Ex 6 is what Joe Satriani dubs the 'lizarddown-the-throat' effect and it's achieved by sliding a note up the string whilst simultaneously lowering the trem so that the pitch of the note remains constant(ish) and a fluttering sound is created. You'll have to be pretty familiar with your trem - tension and setup, for instance - before you achieve exactly the right result, but who knows what you'll discover for yourself while you experiment! Check out ice 9' on Joe's Surfing With The Alien album for the classic example of this noise.
Ex7

Ex 6

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a J HZ
S TABD S
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TA gliss

TABD S TABD S

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(2)

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Ex 7 shows how some of our earlier ideas can be applied to a chord shape, to mimic the sound of a slide player - a trick honed to perfection by scaryyet-tasteful Shrapnel guitarist Michael Lee Firkins. Use your imagination here; don't be scared to let notes ring into each other and remember that holding down a different chord shape effectively gives you the equivalent of a different open tuning without the hassle of having to retune... It may be helpful to have your 'country' head on, too!

Ex 8 illustrates how the whammy bar can be used to mime the sound of a keyboard player using a pitch-bend wheel - think Jan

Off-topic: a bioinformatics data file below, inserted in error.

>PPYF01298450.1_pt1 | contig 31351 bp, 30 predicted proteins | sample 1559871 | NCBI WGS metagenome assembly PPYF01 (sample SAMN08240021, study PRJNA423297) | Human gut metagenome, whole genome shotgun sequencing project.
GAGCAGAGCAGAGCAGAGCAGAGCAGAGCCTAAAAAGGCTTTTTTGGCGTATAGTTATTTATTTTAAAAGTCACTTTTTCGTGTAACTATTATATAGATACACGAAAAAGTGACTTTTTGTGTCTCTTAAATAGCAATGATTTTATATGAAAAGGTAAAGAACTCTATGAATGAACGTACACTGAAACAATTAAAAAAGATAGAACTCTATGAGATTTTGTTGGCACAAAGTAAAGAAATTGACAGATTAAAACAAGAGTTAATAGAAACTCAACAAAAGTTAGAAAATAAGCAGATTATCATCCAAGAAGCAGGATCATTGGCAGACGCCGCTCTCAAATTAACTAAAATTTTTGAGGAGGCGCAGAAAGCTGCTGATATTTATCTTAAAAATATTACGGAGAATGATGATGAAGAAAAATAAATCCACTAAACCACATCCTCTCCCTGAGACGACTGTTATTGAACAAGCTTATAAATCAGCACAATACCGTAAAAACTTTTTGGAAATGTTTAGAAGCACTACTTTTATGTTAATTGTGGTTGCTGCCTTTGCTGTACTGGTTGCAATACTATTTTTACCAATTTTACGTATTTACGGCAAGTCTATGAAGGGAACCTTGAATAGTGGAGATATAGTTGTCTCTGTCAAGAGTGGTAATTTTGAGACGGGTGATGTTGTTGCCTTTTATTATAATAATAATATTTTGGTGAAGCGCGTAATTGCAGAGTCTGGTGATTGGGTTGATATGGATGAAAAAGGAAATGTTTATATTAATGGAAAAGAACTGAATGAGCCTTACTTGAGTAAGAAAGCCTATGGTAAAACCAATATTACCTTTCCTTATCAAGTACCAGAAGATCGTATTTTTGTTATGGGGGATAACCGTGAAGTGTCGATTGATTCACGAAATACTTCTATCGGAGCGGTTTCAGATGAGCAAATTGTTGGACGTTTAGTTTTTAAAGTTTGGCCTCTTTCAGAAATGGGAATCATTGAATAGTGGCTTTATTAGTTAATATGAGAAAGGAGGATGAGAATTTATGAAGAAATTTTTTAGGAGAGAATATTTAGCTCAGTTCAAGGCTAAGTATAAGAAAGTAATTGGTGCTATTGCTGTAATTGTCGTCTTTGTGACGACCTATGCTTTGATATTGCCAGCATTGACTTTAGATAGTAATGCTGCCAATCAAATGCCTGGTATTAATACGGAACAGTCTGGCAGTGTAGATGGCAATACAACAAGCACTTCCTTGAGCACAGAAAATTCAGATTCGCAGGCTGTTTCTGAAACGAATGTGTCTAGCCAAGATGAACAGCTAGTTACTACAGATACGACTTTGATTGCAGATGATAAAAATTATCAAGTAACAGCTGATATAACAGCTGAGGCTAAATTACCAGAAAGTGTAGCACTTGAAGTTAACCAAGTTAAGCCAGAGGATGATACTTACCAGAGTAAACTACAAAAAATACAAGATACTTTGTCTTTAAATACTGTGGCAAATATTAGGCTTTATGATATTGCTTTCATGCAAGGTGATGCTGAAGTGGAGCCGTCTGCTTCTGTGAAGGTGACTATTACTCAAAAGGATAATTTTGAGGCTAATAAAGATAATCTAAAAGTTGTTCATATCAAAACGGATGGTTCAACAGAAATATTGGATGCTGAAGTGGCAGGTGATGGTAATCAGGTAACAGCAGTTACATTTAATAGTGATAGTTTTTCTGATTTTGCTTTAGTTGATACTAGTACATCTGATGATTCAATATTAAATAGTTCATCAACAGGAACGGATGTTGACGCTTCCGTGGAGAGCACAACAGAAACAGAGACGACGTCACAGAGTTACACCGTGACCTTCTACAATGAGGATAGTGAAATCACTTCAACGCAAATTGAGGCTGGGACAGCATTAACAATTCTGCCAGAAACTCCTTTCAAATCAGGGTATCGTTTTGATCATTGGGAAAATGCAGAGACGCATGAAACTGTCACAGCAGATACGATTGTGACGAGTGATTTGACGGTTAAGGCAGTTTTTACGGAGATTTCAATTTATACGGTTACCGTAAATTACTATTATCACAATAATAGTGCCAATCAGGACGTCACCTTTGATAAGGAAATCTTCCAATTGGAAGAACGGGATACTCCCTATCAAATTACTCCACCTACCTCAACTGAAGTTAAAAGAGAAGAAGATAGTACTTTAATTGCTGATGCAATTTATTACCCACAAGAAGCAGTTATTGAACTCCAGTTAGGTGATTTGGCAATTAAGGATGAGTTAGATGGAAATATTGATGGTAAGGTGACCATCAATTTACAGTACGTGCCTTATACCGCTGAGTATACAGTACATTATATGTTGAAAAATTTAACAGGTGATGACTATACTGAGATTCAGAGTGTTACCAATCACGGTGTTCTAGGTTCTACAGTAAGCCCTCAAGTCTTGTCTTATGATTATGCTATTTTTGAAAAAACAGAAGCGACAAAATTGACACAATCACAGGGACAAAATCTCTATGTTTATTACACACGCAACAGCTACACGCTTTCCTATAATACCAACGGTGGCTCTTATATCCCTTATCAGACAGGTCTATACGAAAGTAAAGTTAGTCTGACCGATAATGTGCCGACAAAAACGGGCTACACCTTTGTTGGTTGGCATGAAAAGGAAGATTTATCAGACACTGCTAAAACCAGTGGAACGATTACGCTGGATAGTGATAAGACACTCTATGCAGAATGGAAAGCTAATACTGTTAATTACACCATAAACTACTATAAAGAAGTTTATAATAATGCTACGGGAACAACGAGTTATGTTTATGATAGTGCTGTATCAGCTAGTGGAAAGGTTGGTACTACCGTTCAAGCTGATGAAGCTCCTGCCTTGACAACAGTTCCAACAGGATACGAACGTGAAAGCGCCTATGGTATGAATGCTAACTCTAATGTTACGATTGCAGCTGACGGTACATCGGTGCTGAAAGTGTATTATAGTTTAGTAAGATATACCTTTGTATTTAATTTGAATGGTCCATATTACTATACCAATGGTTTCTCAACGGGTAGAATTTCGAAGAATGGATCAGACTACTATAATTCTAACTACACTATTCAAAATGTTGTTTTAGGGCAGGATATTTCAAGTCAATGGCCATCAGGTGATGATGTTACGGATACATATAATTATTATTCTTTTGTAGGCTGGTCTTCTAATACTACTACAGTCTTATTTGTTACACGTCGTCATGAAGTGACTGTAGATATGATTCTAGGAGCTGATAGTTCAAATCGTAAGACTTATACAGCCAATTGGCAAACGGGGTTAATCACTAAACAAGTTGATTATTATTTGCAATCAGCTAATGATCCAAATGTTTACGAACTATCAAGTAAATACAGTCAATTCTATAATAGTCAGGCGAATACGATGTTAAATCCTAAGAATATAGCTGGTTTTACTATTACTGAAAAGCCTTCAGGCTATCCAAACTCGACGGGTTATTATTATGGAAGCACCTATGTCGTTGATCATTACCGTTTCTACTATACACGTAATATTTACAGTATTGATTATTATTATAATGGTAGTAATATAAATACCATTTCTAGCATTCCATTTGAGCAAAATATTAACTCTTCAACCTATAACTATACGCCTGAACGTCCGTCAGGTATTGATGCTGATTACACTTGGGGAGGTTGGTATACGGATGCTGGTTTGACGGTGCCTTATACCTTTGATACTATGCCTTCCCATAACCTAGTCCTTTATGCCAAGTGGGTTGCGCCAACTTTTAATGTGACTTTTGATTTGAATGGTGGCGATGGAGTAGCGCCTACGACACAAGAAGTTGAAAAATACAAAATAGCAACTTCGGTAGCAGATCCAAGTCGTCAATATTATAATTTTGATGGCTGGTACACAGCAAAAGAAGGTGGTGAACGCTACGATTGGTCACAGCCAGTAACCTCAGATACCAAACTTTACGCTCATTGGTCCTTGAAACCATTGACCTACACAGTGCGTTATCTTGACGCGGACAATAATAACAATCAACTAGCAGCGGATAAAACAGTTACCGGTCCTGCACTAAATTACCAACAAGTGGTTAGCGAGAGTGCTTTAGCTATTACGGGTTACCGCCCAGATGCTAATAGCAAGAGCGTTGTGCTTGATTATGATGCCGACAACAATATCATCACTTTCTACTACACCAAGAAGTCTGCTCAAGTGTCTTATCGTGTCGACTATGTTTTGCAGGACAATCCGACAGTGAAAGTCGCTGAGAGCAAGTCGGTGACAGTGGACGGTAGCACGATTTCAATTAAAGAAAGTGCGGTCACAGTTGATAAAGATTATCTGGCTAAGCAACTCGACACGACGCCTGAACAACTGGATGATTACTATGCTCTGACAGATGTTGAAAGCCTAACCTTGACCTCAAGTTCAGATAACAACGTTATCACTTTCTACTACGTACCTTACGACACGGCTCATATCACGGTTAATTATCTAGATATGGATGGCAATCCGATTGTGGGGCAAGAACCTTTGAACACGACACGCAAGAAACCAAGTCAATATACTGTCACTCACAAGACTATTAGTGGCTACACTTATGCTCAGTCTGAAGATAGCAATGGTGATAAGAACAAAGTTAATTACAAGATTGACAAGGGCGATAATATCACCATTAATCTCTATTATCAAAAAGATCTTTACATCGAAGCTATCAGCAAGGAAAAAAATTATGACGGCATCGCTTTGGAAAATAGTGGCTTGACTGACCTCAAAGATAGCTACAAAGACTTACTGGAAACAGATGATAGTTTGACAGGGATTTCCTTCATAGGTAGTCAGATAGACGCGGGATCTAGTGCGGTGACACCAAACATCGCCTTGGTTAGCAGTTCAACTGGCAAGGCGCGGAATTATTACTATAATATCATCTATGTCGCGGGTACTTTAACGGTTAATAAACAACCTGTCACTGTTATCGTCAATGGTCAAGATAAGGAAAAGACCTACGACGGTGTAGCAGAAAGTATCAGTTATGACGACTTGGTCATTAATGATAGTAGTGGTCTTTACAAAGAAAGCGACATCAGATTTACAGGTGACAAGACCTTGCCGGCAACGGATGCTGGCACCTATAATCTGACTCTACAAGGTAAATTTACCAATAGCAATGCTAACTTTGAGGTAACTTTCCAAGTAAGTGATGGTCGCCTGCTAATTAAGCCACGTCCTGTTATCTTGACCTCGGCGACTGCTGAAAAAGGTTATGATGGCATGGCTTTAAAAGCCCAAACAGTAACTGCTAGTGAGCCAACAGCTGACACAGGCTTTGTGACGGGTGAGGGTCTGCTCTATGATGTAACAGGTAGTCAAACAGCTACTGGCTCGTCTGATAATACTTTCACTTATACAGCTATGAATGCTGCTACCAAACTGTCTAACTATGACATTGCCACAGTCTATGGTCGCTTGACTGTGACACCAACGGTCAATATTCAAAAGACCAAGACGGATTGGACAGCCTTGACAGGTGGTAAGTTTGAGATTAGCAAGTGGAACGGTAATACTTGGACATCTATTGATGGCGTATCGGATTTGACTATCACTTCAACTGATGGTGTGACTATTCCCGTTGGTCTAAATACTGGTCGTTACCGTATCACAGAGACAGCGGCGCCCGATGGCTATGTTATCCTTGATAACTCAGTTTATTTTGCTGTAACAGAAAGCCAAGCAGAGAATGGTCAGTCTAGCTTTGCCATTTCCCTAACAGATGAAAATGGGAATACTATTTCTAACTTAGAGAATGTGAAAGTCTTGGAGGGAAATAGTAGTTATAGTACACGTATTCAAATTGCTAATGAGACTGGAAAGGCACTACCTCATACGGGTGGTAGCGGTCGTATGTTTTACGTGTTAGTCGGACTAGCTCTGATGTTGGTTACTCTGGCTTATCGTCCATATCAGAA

Hammer! To play this example, hammer on at the 9th fret, then pull off to the 7th whilst raising the pitch by a tone using the bar, so the note remains the same, then release the bar as you hammer back onto the 9th fret... and so on. Once again, it will probably take a little while before you can pull this one off fluently and the CD should help point you in the right direction. A good exponent of this technique is Winger's Reb Beach.
June 1997

Ex 8

TA gliss

TA gliss

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PO TABU
E
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G D
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Guitar Techniques

GT Tips!
Ex 9 is the sort of whammying noise you can hear at the start of Van Halen's 'Good Enough' on their 5150 album. To achieve this sound effect, play a pinched harmonic somewhere (the G string is a good place to start) bend it up with your left hand and slowly release it whilst quivering frantically with the whammy, finally 'divebombing' the note down in pitch until the string goes slack. Slight variations in this technique will bring you into the sort of police siren (see Ex 10), horse whinnying, missile dropping sound effect zone. Should you feel it necessary, you could probably simulate an entire Nintendo game soundtrack single-handed by using this technique alone!
Ex 9

widel/K vib

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,
slow LD

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TABD

Ex 10 involves playing a trill with the fretting hand whilst manipulating the pitch using the trem. Doing this slowly and subtly gives the sort of 'Doppler effect' made by a moving vehicle with a siren; accentuating the divebomb factor slightly should remind you of recordings like Hendrix's 'Voodoo Chile'. This technique is bound to fall foul of the fact that the oldfashioned two-tone sirens are gradually being replaced in favour of the 'wailing banshee' variety! Right - 1 hope this has given you some new ideas, and do drop us a line if you have any suggestions for topics to be covered in future GT Tips features! GT

Ex 10

tr
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B

slow TABD

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1